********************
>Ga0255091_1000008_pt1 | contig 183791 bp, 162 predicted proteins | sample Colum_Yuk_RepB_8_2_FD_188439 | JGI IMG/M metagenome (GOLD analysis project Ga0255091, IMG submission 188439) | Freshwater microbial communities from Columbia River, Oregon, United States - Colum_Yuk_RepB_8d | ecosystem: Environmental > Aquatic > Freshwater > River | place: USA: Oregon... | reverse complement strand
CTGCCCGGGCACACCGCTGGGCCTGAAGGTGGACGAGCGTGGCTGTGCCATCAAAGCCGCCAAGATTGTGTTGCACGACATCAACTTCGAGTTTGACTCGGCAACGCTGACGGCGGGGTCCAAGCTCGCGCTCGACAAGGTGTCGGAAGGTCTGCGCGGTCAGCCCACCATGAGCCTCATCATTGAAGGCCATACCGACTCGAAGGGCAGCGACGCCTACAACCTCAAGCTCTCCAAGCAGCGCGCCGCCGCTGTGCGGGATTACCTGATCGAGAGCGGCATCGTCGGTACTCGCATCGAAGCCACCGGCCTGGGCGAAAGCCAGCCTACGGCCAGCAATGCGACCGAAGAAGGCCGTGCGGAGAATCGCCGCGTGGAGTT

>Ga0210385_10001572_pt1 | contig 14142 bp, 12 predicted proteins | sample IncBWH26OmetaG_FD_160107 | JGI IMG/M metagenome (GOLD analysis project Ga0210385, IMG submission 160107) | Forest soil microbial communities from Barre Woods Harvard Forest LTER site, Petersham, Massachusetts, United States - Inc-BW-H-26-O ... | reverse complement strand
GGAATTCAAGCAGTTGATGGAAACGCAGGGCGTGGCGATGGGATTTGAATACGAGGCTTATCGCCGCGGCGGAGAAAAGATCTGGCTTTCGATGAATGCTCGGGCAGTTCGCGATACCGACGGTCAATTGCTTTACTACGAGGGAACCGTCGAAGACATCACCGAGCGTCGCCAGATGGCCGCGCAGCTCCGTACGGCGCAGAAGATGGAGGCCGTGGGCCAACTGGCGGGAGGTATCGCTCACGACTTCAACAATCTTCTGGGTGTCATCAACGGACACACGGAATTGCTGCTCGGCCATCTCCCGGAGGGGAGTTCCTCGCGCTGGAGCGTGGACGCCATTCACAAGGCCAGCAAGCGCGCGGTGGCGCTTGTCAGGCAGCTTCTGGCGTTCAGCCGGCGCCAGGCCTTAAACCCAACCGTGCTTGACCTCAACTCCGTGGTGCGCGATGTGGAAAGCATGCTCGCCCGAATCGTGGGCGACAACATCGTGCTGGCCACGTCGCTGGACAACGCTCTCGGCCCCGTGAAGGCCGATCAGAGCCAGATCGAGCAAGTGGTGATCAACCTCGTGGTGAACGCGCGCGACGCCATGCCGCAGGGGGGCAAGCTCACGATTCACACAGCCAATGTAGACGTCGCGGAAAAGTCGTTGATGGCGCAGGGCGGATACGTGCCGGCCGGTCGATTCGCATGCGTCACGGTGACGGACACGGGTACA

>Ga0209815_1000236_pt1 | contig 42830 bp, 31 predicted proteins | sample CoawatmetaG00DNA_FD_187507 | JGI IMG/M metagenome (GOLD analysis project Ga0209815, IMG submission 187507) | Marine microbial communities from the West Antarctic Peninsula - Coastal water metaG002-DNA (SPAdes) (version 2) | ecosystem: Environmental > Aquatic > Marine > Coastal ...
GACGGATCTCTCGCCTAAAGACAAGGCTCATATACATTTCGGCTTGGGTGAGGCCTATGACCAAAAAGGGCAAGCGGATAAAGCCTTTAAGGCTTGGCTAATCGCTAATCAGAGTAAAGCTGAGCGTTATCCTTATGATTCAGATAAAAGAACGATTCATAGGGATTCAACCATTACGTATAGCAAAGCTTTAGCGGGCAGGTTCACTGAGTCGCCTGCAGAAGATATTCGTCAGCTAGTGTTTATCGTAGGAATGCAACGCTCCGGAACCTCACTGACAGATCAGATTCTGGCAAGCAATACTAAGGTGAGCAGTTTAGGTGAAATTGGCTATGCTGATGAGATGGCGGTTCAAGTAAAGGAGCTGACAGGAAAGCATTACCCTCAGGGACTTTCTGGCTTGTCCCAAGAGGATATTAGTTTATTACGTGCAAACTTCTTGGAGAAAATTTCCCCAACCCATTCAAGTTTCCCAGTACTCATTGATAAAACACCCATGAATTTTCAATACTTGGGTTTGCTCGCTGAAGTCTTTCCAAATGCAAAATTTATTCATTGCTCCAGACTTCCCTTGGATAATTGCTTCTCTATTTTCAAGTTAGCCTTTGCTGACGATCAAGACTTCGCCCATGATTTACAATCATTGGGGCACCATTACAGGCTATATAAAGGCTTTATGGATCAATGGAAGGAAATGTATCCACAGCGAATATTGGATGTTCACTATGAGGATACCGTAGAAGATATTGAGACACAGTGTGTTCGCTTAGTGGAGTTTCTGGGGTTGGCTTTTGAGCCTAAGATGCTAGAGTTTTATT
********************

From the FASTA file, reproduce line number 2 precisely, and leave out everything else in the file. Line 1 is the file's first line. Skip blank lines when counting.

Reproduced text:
CTGCCCGGGCACACCGCTGGGCCTGAAGGTGGACGAGCGTGGCTGTGCCATCAAAGCCGCCAAGATTGTGTTGCACGACATCAACTTCGAGTTTGACTCGGCAACGCTGACGGCGGGGTCCAAGCTCGCGCTCGACAAGGTGTCGGAAGGTCTGCGCGGTCAGCCCACCATGAGCCTCATCATTGAAGGCCATACCGACTCGAAGGGCAGCGACGCCTACAACCTCAAGCTCTCCAAGCAGCGCGCCGCCGCTGTGCGGGATTACCTGATCGAGAGCGGCATCGTCGGTACTCGCATCGAAGCCACCGGCCTGGGCGAAAGCCAGCCTACGGCCAGCAATGCGACCGAAGAAGGCCGTGCGGAGAATCGCCGCGTGGAGTT